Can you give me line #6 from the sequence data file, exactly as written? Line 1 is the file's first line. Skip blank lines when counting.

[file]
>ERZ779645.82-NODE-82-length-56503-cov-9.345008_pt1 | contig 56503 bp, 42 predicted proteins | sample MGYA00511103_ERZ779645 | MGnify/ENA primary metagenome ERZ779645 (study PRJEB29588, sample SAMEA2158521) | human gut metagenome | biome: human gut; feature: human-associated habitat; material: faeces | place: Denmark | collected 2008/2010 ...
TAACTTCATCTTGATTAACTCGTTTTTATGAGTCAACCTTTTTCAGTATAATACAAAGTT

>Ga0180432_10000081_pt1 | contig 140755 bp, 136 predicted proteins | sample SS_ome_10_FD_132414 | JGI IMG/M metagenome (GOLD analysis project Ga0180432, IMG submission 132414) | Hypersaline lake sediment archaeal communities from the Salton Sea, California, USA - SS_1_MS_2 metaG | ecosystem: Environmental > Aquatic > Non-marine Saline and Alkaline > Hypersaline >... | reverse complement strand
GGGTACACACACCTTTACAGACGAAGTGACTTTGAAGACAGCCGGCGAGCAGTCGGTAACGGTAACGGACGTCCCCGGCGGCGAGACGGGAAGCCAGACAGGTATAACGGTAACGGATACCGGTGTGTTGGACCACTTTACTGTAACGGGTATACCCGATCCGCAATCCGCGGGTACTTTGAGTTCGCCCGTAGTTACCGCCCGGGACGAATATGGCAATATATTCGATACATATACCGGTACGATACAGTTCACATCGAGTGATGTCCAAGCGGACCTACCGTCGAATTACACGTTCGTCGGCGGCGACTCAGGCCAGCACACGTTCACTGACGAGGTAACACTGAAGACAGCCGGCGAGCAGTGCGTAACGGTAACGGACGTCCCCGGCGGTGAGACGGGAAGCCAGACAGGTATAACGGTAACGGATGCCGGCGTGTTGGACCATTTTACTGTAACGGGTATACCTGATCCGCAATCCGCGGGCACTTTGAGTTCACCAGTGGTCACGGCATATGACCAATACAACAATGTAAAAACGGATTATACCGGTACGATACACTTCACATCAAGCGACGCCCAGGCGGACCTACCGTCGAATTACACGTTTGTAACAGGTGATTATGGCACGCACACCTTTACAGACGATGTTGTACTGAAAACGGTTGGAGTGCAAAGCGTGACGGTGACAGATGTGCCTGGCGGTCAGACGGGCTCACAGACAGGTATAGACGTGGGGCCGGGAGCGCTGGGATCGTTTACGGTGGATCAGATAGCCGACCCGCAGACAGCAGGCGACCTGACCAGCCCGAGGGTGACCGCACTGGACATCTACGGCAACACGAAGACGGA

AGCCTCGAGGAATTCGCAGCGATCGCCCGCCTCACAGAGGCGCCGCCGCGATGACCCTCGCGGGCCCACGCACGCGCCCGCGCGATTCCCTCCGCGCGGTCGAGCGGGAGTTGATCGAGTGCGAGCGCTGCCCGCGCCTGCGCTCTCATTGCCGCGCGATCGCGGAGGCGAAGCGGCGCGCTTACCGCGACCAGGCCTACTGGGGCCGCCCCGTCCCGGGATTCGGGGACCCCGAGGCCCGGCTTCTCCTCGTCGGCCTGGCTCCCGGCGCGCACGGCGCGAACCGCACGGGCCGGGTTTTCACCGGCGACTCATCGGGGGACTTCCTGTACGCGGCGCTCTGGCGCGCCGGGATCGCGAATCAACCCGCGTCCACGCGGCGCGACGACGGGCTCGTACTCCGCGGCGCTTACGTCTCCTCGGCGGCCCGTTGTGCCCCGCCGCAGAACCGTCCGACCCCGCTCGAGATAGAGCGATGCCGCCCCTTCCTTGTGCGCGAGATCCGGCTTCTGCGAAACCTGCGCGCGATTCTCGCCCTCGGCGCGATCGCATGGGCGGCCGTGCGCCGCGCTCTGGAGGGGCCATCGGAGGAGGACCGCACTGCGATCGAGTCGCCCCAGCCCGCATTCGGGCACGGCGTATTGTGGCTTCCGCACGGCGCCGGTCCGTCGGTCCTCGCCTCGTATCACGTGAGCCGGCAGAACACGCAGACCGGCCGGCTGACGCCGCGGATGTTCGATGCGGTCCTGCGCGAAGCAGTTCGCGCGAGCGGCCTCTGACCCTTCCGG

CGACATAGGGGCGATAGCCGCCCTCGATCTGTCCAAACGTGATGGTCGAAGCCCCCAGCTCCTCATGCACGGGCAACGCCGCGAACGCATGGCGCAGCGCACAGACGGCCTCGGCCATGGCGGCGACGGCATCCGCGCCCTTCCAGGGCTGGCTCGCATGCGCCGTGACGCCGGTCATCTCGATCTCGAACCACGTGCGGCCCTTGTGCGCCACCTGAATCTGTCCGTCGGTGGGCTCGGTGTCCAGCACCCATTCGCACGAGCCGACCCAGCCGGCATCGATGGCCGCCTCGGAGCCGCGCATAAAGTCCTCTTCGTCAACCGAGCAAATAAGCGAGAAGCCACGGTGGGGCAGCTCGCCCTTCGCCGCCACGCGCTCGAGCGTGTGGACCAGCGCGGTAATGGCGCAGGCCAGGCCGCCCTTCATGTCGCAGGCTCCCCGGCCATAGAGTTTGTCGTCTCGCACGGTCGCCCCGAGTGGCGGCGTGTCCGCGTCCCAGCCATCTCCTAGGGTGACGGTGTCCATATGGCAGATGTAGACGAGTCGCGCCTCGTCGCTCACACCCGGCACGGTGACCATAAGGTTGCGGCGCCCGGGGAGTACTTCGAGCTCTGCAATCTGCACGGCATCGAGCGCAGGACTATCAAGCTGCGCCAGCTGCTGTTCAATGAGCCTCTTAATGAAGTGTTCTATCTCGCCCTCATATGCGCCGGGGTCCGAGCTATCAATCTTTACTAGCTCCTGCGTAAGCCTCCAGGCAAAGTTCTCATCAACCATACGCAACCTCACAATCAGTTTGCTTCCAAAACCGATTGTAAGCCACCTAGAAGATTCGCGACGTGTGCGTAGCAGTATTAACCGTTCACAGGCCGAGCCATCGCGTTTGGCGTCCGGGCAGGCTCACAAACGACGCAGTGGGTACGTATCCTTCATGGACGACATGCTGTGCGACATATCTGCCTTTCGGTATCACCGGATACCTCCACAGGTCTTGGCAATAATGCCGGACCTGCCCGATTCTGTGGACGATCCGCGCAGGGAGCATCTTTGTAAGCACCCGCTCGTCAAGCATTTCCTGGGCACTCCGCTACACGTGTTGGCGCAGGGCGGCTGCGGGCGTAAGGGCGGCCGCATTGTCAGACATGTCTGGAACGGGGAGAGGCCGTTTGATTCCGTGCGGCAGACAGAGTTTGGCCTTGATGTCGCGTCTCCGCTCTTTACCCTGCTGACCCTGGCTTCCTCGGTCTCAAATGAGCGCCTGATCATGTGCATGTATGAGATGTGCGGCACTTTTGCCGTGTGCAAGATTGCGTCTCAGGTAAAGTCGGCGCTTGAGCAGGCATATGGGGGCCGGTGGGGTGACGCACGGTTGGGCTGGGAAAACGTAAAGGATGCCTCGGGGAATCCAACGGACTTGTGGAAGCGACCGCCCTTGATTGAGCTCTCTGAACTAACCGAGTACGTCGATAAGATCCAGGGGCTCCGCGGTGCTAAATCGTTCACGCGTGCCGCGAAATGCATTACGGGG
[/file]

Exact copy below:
CGACATAGGGGCGATAGCCGCCCTCGATCTGTCCAAACGTGATGGTCGAAGCCCCCAGCTCCTCATGCACGGGCAACGCCGCGAACGCATGGCGCAGCGCACAGACGGCCTCGGCCATGGCGGCGACGGCATCCGCGCCCTTCCAGGGCTGGCTCGCATGCGCCGTGACGCCGGTCATCTCGATCTCGAACCACGTGCGGCCCTTGTGCGCCACCTGAATCTGTCCGTCGGTGGGCTCGGTGTCCAGCACCCATTCGCACGAGCCGACCCAGCCGGCATCGATGGCCGCCTCGGAGCCGCGCATAAAGTCCTCTTCGTCAACCGAGCAAATAAGCGAGAAGCCACGGTGGGGCAGCTCGCCCTTCGCCGCCACGCGCTCGAGCGTGTGGACCAGCGCGGTAATGGCGCAGGCCAGGCCGCCCTTCATGTCGCAGGCTCCCCGGCCATAGAGTTTGTCGTCTCGCACGGTCGCCCCGAGTGGCGGCGTGTCCGCGTCCCAGCCATCTCCTAGGGTGACGGTGTCCATATGGCAGATGTAGACGAGTCGCGCCTCGTCGCTCACACCCGGCACGGTGACCATAAGGTTGCGGCGCCCGGGGAGTACTTCGAGCTCTGCAATCTGCACGGCATCGAGCGCAGGACTATCAAGCTGCGCCAGCTGCTGTTCAATGAGCCTCTTAATGAAGTGTTCTATCTCGCCCTCATATGCGCCGGGGTCCGAGCTATCAATCTTTACTAGCTCCTGCGTAAGCCTCCAGGCAAAGTTCTCATCAACCATACGCAACCTCACAATCAGTTTGCTTCCAAAACCGATTGTAAGCCACCTAGAAGATTCGCGACGTGTGCGTAGCAGTATTAACCGTTCACAGGCCGAGCCATCGCGTTTGGCGTCCGGGCAGGCTCACAAACGACGCAGTGGGTACGTATCCTTCATGGACGACATGCTGTGCGACATATCTGCCTTTCGGTATCACCGGATACCTCCACAGGTCTTGGCAATAATGCCGGACCTGCCCGATTCTGTGGACGATCCGCGCAGGGAGCATCTTTGTAAGCACCCGCTCGTCAAGCATTTCCTGGGCACTCCGCTACACGTGTTGGCGCAGGGCGGCTGCGGGCGTAAGGGCGGCCGCATTGTCAGACATGTCTGGAACGGGGAGAGGCCGTTTGATTCCGTGCGGCAGACAGAGTTTGGCCTTGATGTCGCGTCTCCGCTCTTTACCCTGCTGACCCTGGCTTCCTCGGTCTCAAATGAGCGCCTGATCATGTGCATGTATGAGATGTGCGGCACTTTTGCCGTGTGCAAGATTGCGTCTCAGGTAAAGTCGGCGCTTGAGCAGGCATATGGGGGCCGGTGGGGTGACGCACGGTTGGGCTGGGAAAACGTAAAGGATGCCTCGGGGAATCCAACGGACTTGTGGAAGCGACCGCCCTTGATTGAGCTCTCTGAACTAACCGAGTACGTCGATAAGATCCAGGGGCTCCGCGGTGCTAAATCGTTCACGCGTGCCGCGAAATGCATTACGGGG